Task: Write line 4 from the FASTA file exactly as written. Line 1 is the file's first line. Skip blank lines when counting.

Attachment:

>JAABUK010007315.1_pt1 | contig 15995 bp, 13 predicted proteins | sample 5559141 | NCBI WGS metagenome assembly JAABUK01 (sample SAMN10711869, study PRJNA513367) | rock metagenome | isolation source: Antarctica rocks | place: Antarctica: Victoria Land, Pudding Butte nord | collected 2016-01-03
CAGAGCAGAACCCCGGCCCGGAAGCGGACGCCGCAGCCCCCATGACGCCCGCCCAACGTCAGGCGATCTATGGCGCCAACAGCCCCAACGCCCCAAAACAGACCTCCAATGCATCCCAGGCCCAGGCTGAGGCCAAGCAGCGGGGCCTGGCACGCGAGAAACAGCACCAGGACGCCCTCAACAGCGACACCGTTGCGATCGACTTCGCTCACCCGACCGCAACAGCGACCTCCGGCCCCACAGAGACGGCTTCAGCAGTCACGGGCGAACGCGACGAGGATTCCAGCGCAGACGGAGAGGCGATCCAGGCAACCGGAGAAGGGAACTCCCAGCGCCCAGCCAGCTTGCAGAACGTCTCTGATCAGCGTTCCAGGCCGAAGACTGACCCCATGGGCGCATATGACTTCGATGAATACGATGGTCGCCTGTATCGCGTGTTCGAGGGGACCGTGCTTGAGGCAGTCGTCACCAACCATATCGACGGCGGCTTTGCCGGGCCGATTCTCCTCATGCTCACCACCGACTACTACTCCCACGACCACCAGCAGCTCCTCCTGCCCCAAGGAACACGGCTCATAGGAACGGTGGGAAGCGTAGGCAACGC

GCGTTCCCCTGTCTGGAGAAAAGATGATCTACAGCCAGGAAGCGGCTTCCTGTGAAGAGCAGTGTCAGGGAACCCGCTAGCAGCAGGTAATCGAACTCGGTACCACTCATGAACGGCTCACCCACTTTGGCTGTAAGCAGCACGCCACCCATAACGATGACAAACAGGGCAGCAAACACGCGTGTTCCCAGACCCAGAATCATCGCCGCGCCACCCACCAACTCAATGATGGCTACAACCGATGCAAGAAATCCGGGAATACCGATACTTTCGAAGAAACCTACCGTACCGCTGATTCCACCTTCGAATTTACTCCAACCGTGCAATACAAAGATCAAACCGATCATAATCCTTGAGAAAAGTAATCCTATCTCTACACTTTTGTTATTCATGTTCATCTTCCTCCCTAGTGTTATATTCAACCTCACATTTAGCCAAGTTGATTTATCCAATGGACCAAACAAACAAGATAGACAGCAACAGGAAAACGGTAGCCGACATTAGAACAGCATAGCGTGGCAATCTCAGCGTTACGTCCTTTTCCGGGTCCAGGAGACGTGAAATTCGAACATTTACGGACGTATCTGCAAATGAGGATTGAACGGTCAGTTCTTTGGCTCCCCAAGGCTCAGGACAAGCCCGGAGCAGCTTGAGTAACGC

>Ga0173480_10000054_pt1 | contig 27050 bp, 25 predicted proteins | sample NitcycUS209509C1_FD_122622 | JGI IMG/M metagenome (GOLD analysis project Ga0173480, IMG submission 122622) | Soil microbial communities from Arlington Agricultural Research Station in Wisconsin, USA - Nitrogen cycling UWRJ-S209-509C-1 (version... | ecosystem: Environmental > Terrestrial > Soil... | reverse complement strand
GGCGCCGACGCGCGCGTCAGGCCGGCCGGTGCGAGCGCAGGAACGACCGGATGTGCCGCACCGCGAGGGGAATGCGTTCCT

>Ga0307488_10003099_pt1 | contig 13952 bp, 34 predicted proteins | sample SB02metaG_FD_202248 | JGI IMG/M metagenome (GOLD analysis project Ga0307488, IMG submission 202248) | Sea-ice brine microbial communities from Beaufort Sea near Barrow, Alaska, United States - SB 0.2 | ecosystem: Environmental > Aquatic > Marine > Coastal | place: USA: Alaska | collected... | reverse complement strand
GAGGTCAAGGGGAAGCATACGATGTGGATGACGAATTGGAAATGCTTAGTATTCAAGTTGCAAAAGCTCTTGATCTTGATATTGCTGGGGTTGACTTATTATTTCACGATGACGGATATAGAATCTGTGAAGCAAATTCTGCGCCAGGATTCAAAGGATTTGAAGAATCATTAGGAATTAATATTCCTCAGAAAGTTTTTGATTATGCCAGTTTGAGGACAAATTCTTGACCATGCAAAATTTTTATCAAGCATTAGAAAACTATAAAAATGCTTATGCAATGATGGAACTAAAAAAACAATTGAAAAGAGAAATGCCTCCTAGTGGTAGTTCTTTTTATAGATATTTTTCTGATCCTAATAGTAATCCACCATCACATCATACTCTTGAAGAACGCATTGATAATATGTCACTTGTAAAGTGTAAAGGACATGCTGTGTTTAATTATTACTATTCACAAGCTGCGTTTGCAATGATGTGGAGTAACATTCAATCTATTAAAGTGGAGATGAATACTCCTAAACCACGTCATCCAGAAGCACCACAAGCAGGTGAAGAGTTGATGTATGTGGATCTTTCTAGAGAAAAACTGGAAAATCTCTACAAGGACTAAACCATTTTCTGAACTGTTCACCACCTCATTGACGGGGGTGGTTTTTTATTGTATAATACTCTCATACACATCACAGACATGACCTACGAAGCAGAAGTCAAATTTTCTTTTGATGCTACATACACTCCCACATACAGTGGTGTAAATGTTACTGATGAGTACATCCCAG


>Ga0173480_10000054_pt1 | contig 27050 bp, 25 predicted proteins | sample NitcycUS209509C1_FD_122622 | JGI IMG/M metagenome (GOLD analysis project Ga0173480, IMG submission 122622) | Soil microbial communities from Arlington Agricultural Research Station in Wisconsin, USA - Nitrogen cycling UWRJ-S209-509C-1 (version... | ecosystem: Environmental > Terrestrial > Soil... | reverse complement strand